A rather dry spring has translated into less agricultural phosphorus being flushed into Western Lake Erie from the Maumee River Watershed. The phosphorus drives the formation of harmful algal blooms (HABs), and with few major rain events this year, there is the likelihood of a smaller harmful algal bloom than last year, reports the National Oceanic and Atmospheric Administration (HABs).
As a result, this year’s HAB severity is predicted to be 4 on a scale of 10, and no higher than a 5.5. That is much lower than the 7.3 range in 2019, and far from the 10 in 2011 and 10.5 in 2015.
“Much of (Lake Erie) will be fine, most of the time,” said Rick Stumpf, an oceanographer with NOAA’s National Centers for Coastal Ocean Science. He said isolated areas could experience surface scum on calm days, and people and their pets should refrain from swimming in those areas.
The slimy algal blooms, also known as blue-green algae, can produce the harmful toxin microsystin.
Satellite imagery last week pinpointed an early algal bloom in Toledo’s Maumee Bay, which has travelled north along the Michigan coast to Brest Bay and along the Ohio coast to the Magee Marsh Wildlife area. The first surface scum formation was noted northwest of West Sister Island.
On average years, NOAA experts say boaters, swimmers and fishermen can find safe Lake Erie waters despite the formation of the HABs.
This month’s high temperatures, however, could create early HABs. Record warm temperatures have been recorded in four of the five Great Lakes. Western Lake Erie’s water temperature was 78 degrees on Monday. July water temperatures in the upper Great Lakes, which are deeper than Lake Erie, set records.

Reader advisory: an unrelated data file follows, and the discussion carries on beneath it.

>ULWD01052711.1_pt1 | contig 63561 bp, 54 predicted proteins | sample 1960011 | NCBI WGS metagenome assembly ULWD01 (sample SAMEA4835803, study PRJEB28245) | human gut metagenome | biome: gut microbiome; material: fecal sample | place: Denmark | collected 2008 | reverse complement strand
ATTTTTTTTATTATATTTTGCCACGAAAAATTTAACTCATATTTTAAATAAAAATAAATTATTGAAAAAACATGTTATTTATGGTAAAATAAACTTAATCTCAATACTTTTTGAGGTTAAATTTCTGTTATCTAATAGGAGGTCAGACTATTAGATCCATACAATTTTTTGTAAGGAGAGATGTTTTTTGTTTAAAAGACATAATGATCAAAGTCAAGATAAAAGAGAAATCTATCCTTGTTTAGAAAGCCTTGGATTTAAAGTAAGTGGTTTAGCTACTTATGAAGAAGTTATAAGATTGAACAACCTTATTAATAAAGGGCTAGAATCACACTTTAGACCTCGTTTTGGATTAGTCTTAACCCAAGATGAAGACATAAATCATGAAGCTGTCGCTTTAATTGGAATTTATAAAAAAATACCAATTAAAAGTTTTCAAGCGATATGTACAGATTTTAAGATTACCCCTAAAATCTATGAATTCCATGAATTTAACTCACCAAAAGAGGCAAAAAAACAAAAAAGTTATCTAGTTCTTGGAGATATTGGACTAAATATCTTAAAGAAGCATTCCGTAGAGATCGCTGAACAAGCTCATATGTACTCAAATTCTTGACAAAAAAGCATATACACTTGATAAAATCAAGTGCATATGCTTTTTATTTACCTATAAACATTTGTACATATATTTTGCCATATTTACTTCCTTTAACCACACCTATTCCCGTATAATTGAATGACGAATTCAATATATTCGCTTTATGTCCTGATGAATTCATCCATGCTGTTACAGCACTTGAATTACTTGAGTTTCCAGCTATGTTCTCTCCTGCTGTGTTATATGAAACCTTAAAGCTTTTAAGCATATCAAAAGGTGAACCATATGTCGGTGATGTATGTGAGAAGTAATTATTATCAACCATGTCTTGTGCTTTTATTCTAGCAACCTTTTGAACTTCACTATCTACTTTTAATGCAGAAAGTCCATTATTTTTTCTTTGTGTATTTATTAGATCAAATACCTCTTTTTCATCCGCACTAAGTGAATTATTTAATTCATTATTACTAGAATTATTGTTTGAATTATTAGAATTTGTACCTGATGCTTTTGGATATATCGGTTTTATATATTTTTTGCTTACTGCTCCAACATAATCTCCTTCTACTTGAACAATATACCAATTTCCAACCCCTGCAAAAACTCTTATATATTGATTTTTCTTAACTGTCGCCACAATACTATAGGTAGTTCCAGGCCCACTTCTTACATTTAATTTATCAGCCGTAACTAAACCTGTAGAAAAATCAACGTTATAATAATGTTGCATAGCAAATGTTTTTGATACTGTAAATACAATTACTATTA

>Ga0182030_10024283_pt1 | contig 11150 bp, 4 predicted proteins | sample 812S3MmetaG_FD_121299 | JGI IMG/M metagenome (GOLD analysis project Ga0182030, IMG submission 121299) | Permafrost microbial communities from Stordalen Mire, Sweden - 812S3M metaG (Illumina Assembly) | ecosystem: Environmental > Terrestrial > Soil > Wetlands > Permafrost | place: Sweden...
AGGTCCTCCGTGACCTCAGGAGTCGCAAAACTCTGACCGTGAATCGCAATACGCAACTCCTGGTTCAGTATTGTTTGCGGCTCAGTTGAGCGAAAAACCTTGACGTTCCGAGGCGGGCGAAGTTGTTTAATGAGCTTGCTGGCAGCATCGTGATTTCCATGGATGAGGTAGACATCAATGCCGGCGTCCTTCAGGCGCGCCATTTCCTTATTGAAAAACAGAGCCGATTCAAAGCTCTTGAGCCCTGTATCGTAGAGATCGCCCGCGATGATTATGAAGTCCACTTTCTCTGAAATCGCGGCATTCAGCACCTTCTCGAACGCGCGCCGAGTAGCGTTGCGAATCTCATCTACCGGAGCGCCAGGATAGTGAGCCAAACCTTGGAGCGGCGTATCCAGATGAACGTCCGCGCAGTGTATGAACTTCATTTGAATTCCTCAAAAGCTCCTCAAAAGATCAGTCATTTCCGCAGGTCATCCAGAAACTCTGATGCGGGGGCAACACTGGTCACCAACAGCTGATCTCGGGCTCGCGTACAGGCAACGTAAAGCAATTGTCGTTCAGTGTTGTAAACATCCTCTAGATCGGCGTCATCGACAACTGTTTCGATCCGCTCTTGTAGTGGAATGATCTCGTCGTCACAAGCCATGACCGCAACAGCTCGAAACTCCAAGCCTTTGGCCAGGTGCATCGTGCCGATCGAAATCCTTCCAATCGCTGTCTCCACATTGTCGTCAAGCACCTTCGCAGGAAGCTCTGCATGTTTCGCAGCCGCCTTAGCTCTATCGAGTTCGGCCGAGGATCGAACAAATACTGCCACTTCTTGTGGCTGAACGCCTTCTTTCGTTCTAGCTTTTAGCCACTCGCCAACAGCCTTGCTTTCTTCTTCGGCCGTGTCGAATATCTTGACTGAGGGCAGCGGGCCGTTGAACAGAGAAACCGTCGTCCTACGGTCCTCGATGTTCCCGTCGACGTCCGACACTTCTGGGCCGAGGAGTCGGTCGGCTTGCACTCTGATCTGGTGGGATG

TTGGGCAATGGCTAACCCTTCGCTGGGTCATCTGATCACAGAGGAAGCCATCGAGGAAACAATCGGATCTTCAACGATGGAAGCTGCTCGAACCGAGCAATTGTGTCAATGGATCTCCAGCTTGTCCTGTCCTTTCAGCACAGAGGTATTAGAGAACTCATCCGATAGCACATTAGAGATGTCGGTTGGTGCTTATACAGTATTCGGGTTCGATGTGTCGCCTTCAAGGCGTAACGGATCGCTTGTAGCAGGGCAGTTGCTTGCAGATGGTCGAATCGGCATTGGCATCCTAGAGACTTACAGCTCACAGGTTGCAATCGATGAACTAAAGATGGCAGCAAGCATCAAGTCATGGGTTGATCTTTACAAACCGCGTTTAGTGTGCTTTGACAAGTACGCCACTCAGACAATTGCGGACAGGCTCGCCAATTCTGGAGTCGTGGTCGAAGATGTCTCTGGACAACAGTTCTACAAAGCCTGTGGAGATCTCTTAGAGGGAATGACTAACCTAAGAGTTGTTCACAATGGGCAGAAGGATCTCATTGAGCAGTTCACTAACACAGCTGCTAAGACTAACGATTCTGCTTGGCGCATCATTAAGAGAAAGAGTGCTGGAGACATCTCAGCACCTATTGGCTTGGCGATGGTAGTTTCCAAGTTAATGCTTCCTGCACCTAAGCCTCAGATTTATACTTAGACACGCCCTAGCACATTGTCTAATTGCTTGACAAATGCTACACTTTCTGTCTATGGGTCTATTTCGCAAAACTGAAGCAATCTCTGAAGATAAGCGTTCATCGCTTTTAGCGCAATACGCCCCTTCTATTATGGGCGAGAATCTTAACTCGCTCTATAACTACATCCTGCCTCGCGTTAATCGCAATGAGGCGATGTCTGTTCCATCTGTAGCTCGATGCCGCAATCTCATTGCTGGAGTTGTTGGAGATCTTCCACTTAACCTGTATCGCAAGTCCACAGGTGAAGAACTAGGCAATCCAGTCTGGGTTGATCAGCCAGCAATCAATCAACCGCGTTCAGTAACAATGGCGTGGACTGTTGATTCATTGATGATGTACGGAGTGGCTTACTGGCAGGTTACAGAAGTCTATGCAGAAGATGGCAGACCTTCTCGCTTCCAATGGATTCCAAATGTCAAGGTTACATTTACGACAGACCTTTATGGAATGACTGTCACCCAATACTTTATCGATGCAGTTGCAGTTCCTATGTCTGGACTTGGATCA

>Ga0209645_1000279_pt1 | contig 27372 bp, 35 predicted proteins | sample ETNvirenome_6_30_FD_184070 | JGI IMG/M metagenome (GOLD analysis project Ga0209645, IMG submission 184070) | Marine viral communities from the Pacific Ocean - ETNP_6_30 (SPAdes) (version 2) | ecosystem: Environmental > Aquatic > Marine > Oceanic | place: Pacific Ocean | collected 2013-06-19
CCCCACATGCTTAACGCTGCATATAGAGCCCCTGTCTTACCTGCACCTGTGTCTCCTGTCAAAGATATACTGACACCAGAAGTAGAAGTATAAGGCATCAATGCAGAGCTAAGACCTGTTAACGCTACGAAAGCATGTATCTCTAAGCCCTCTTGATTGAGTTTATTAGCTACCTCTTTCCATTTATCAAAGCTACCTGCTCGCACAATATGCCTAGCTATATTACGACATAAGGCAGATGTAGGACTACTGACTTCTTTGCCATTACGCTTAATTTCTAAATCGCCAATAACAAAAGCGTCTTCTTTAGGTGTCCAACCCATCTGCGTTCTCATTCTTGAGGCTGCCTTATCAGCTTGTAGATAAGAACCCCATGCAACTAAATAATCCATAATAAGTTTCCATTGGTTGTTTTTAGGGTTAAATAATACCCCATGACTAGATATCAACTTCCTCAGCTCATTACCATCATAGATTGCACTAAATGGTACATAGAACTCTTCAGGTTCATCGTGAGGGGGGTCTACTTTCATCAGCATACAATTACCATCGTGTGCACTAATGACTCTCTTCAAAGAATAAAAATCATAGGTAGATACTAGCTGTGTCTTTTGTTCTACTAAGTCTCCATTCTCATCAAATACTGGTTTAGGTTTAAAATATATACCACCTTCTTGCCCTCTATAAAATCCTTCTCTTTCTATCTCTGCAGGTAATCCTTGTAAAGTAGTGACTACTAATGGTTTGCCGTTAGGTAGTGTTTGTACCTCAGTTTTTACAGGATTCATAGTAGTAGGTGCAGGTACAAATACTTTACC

Lake Erie HABs usually begin in late August and last into September.
“The bloom is limited by how much phosphorus there is in the water,” said Stumpf. “Once it uses up all the phosphorus, it just stays. Normally that’s somewhere in mid-August, but I would expect that by July the bloom will have reached its peak . . . and stay until we finally get cold weather.”
Gov. Mike DeWine has introduced the $172 million H2Ohio plan to reduce farmagrizultural phosphorus from entering the Maumee River Watershed. The plan pays farmers to follow a 10-step phosphorus reduction program by practicing crop rotation, slowing water runoff and minimizing the impact of fertilizers and manure that contain phosphorus.
About 2,000 farmers and an estimated 1.1 million acres are enrolled in those conservation programs.
No matter what the estimated severity of the HABs might be, said Crystal Davis, director of policy and strategic engagement at the Alliance for the Great Lakes, “when the algal blooms in Western Lake Erie can be seen from space, it doesn’t take an expert to understand that this is becoming a crisis.”
U.S. Rep. Marcy Kaptur of Toledo, Chairwoman of the House Subommittee on Energy and Water Development, said that “harmful algal blooms have plagued the waters of Western Lake Erie and its tributaries for the last decade. They are a painful reminder that more has to be done at the federal, state and local levels to protect and restore our beloved Lake Erie.
“While I’m thankful that this year’s bloom will be less severe than in years past, we cannot be idle. That’s why I’m fighting to secure significantly more funding for the invaluable Great Lakes Restoration Initiative. Science and environmental stewardship will be our guide to properly protect and restore Lake Erie and its tributaries.”